W3C home > Mailing lists > Public > w3c-rdfcore-wg@w3.org > November 2001

RE: datatypes and MT (#rdfms-graph)

From: Pat Hayes <phayes@ai.uwf.edu>
Date: Thu, 15 Nov 2001 12:56:39 -0600
Message-Id: <p05101066b819be5f099d@[]>
To: Patrick.Stickler@nokia.com
Cc: w3c-rdfcore-wg@w3.org
>  > ...The other proposals (S, DC and oldX=URV) don't need
>>  this complication, however, since they can assume tidiness on literal
>>  nodes as well as urirefs.
>Can someone please point me to the most concise, prose definition
>of tidiness as it relates to the graph?

Sorry, local jargon. I invented the term in the MT document, by 
defining an RDF graph to be 'tidy' if had no duplicated names, so 
each uriref or literal occurs only on a single node. (At that time I 
was assuming (naively) a U-style treatment of literals. ) Since then 
it has also been used to refer to the condition that triples are not 
duplicated in any graph, for example.

The reason for having such a term is that forming the simple union of 
two graphs can produce a non-tidy graph, so one has to get explicit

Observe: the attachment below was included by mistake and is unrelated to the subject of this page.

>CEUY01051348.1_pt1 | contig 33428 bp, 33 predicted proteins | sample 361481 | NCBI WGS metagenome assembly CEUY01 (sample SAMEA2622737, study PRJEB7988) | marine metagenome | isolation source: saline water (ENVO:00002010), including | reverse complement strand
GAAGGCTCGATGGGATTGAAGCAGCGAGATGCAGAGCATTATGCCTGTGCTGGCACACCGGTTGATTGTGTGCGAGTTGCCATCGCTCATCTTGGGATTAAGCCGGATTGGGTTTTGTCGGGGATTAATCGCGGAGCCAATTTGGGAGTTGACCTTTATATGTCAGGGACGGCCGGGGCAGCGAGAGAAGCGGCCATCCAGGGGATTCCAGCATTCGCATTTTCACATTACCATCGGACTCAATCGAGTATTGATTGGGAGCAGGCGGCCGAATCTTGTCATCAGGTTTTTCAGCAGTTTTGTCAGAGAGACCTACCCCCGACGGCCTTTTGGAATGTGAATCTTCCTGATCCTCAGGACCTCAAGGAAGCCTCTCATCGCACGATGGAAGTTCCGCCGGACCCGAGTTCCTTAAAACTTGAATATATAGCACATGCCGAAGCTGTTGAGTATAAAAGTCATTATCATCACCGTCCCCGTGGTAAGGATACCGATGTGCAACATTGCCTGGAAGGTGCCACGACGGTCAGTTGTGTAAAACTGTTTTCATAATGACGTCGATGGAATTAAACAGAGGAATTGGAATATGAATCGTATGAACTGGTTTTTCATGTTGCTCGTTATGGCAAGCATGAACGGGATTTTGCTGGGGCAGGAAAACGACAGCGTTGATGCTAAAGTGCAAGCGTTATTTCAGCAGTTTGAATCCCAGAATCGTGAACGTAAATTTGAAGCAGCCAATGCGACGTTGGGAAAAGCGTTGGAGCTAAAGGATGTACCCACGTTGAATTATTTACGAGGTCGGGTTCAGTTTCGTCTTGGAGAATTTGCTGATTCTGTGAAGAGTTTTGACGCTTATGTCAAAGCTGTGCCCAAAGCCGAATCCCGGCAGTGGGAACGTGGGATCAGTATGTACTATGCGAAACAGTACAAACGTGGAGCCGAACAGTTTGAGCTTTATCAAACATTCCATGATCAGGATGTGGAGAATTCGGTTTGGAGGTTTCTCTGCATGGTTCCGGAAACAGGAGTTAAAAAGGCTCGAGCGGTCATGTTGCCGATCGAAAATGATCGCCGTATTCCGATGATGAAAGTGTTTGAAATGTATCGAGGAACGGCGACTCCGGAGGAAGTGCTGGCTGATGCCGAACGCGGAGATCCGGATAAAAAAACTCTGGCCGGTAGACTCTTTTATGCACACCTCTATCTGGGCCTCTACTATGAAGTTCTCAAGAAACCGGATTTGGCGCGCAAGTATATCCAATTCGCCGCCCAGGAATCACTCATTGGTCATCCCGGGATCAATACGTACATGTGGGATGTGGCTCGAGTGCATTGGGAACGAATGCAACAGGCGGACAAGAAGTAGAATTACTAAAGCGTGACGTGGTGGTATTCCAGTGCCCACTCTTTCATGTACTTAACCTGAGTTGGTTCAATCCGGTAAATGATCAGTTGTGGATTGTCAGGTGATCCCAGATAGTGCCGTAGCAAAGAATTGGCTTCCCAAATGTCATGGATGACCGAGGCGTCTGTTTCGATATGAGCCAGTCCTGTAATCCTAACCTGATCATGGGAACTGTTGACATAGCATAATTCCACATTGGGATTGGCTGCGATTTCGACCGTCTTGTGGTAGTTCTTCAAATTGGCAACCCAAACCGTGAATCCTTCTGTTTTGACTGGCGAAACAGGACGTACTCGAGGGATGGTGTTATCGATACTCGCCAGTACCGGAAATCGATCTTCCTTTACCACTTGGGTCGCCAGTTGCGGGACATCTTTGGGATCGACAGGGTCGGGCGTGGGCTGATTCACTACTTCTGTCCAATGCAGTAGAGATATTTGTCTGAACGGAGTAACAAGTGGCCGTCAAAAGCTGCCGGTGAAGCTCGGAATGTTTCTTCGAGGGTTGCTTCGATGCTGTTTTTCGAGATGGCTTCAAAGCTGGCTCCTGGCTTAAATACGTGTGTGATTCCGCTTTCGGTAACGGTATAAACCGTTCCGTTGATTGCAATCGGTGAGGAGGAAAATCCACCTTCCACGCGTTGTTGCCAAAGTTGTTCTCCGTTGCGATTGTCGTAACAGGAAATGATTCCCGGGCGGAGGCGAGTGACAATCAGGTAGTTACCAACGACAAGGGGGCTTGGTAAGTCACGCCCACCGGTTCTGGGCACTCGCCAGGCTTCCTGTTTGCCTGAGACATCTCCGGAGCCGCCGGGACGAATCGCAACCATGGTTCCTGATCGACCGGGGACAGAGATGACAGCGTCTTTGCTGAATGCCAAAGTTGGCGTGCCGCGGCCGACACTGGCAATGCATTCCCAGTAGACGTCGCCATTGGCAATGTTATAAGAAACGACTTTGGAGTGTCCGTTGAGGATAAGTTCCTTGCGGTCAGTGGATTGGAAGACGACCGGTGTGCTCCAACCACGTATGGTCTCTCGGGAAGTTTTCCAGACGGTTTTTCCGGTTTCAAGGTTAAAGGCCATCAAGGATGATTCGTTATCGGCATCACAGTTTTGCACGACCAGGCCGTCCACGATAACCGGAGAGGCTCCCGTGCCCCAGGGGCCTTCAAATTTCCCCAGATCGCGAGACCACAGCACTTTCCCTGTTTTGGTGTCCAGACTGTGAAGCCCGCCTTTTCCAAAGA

about the tidying process (ie the merging of nodes with the same 
label to create a tidy merged graph.)

When we started taking literals more seriously, some ways of treating 
them (the P(++) ways) require that different occurrences of the same 
literal may have different meanings, so it is no longer appropriate 
to insist on tidiness for literal nodes. In fact, this is one way 
that the P(++) proposals (and I think the X, though I'm not sure) can 
be distinguished from the U/S/DC proposals, in that the latter will 
work with graphs that are tidy on literals, while the others will 
not. So this decision has consequences even for the graph syntax.

Hope this helps.

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Received on Thursday, 15 November 2001 13:56:18 UTC

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